The fact that I can get a leash on her and walk her all her life is pretty special. There are places where I can let her off-leash. We have a number of these videos on our website.

Wolves are so important in the environment ecology they’re what is referred to as a
keystone species. Wolves are a top predator like bear and cougar, but the wolves have a big impact on the environment from all the trees, plants and to all the animals.

The first nations people have known this for hundreds of years and the work that i do is to educate people about the importance of the wolf and how the first nations people saw the
Wolf. They saw it as their brother and have created many stories involving the wolf.

The wolf is a majestic beautiful animal and it’s completely misunderstood. The people that get to see Tundra get a glimpse into how different they are than dogs. Wolves don’t like dogs, given that Tundra is fairly old now, she’s seen a number of dogs. She doesn’t want them to come up to her and approach her. They’re very territorial. The wolf is very family orientated and it’s exponentially greater than a dog being territorial. Their nature of family is very similar to the First Nations people and their family structure. They share their food and help raise offspring whether it’s a wolf pup or child.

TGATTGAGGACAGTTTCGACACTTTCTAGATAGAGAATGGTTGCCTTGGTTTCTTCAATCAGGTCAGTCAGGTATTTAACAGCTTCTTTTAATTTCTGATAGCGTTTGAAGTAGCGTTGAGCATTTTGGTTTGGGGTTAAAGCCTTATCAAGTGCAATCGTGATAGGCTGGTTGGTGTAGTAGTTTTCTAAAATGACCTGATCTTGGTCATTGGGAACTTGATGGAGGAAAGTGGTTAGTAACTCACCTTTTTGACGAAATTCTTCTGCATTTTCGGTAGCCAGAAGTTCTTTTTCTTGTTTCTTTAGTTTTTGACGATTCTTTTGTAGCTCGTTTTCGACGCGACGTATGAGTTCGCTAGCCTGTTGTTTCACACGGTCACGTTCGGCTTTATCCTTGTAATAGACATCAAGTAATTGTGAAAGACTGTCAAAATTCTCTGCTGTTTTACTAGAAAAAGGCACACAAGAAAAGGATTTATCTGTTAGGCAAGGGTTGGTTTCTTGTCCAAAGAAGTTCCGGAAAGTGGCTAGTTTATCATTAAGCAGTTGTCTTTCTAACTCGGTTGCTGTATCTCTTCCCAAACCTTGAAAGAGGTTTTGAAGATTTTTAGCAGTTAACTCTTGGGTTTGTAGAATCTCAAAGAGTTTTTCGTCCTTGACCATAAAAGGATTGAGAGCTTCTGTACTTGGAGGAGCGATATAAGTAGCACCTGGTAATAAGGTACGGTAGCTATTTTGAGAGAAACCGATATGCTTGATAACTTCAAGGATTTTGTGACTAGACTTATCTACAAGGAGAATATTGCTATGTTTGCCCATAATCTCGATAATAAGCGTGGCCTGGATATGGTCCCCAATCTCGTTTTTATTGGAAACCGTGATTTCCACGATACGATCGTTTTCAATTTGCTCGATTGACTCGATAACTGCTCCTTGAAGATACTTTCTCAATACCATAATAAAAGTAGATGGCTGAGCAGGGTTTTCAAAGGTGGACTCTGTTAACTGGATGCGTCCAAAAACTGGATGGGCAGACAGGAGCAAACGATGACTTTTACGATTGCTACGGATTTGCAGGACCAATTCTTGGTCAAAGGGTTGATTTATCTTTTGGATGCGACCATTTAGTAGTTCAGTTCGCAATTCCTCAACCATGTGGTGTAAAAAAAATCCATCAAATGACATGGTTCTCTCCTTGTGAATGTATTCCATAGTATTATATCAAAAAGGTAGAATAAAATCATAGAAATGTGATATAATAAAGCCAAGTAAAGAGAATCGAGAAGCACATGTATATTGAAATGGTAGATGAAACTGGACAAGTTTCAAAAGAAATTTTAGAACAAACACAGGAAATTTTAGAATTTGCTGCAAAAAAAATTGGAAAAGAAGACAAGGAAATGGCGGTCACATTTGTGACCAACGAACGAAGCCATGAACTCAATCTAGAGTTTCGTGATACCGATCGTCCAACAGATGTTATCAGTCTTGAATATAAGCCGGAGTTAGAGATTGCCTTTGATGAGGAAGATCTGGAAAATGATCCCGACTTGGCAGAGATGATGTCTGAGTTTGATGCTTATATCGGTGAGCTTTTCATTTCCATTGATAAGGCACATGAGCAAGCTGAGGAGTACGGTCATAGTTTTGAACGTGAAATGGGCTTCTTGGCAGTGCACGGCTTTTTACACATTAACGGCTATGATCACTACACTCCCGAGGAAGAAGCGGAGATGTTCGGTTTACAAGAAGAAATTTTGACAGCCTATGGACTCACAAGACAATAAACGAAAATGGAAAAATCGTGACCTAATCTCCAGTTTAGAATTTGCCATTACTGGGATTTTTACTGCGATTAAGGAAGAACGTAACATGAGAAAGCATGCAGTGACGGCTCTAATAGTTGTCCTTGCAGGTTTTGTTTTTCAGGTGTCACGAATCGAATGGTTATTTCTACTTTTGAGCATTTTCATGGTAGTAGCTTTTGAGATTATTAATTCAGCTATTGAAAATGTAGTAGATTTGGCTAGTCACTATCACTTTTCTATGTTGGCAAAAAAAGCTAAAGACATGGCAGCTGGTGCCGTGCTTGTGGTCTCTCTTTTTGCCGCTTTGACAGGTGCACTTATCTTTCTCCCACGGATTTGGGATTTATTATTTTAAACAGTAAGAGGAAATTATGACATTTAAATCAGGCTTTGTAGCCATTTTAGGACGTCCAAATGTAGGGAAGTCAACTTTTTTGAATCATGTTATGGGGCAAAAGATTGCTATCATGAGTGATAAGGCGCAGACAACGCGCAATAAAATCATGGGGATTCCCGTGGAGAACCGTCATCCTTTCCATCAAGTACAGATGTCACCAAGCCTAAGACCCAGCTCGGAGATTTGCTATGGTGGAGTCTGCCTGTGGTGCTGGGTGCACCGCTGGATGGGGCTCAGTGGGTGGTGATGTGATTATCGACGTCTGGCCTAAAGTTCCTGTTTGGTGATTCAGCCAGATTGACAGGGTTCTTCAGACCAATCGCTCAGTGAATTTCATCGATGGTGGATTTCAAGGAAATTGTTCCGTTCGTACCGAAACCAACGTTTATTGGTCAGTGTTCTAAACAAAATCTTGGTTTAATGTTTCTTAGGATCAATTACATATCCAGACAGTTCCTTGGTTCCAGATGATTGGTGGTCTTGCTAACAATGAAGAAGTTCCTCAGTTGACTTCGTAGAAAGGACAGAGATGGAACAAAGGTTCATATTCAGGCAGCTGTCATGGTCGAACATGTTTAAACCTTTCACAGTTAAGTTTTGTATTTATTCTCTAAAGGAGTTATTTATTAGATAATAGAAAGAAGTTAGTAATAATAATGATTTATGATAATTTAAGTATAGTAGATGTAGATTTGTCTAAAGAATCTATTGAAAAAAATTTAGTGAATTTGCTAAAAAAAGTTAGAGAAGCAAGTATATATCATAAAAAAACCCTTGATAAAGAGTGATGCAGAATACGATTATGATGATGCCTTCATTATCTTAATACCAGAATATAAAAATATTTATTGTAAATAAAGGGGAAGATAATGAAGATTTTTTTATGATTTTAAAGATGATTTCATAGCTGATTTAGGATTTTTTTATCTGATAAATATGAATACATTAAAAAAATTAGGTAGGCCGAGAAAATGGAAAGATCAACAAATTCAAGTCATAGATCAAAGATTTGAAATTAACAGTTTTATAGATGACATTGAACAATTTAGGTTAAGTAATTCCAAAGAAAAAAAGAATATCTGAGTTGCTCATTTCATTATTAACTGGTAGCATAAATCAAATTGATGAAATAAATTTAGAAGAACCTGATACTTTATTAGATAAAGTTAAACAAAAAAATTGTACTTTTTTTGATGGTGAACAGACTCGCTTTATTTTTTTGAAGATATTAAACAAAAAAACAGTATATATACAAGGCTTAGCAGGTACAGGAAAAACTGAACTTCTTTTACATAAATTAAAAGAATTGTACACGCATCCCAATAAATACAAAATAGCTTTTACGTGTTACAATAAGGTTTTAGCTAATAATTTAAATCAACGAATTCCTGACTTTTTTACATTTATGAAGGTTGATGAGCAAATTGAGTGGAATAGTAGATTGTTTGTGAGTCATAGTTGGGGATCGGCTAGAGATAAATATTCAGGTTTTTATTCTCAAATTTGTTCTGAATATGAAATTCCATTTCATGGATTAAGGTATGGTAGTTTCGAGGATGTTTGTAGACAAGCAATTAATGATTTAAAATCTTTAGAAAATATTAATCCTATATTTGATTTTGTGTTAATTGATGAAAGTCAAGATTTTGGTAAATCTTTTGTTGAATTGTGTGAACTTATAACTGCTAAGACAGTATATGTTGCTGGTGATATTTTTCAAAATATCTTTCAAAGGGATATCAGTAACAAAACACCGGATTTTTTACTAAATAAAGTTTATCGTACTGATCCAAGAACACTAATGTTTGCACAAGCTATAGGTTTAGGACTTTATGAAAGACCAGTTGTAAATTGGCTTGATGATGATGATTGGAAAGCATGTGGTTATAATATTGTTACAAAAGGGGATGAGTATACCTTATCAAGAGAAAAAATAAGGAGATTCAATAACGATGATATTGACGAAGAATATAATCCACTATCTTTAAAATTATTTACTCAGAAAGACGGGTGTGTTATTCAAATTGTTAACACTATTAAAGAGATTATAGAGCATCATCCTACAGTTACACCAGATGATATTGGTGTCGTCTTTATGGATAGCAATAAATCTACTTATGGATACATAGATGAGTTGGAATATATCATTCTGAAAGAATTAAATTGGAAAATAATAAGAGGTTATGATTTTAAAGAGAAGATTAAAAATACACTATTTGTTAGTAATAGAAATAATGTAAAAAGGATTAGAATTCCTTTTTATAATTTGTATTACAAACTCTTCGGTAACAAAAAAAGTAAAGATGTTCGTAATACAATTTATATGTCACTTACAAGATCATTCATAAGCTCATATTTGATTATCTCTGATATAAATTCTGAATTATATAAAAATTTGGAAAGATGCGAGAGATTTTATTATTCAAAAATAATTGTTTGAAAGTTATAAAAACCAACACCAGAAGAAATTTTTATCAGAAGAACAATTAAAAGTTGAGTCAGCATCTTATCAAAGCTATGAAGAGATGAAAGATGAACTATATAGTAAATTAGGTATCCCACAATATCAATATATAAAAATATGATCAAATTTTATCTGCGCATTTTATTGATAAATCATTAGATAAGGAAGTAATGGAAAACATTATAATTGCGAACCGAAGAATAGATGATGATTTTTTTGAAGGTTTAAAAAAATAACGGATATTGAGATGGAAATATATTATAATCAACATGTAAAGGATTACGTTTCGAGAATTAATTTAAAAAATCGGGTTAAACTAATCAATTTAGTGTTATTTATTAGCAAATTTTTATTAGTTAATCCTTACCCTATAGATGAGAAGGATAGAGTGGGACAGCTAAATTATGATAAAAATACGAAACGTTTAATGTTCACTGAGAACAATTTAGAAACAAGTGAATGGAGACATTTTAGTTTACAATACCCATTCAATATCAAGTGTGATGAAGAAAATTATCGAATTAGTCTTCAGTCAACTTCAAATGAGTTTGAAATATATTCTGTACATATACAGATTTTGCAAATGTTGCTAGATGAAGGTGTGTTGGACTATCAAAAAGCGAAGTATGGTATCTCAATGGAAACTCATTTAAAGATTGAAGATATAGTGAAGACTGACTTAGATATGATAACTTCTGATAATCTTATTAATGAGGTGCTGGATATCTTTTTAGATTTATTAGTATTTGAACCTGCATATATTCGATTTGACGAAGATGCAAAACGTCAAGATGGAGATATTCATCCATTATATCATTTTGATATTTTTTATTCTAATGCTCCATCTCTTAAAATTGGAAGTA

BAHM: How old was Tundra when you got her?

Allan: Tundra was three weeks old when I got her. I had to bottle feed her for a few days. That’s the time a wolf will bond with you. In the wild they come out of their den at about three weeks old. The only thing they’ve known at that age is their siblings and mom. They’re blind when they’re born, and their eyes will begin to open at about 15 days after birth. This is the time wolves will bond with other pack members, including people. The bonding is where they will build trust in you and the rest of the pack. Those relationships are incredible.

I’ve raised some wolf pups from five weeks old and it’s way easier to bond with a three week old pup than one at five weeks old. This is where wolves differ from a dog which you would get from a breeder after eight weeks.

BAHM: Has Tundra ever shown you any aggression?

Allan: Tundra has never shown any aggression towards any of the 40 000 students she met over the years. I can often get students to be quieter than their teachers can, I just tell them I’m not coming into the auditorium until I can hear a mouse breathe.

Now I do walks with groups in the forest with Tundra, so its outdoor aboriginal education. We observe Tundra and we discuss the importance of her actions like what a wolf in the wild would do. We also talk about First Nations concepts and stories and the legends of wolves. We then do an extensive question and answer.

https://tundraspeaks.com/http://bahmmagazine.com/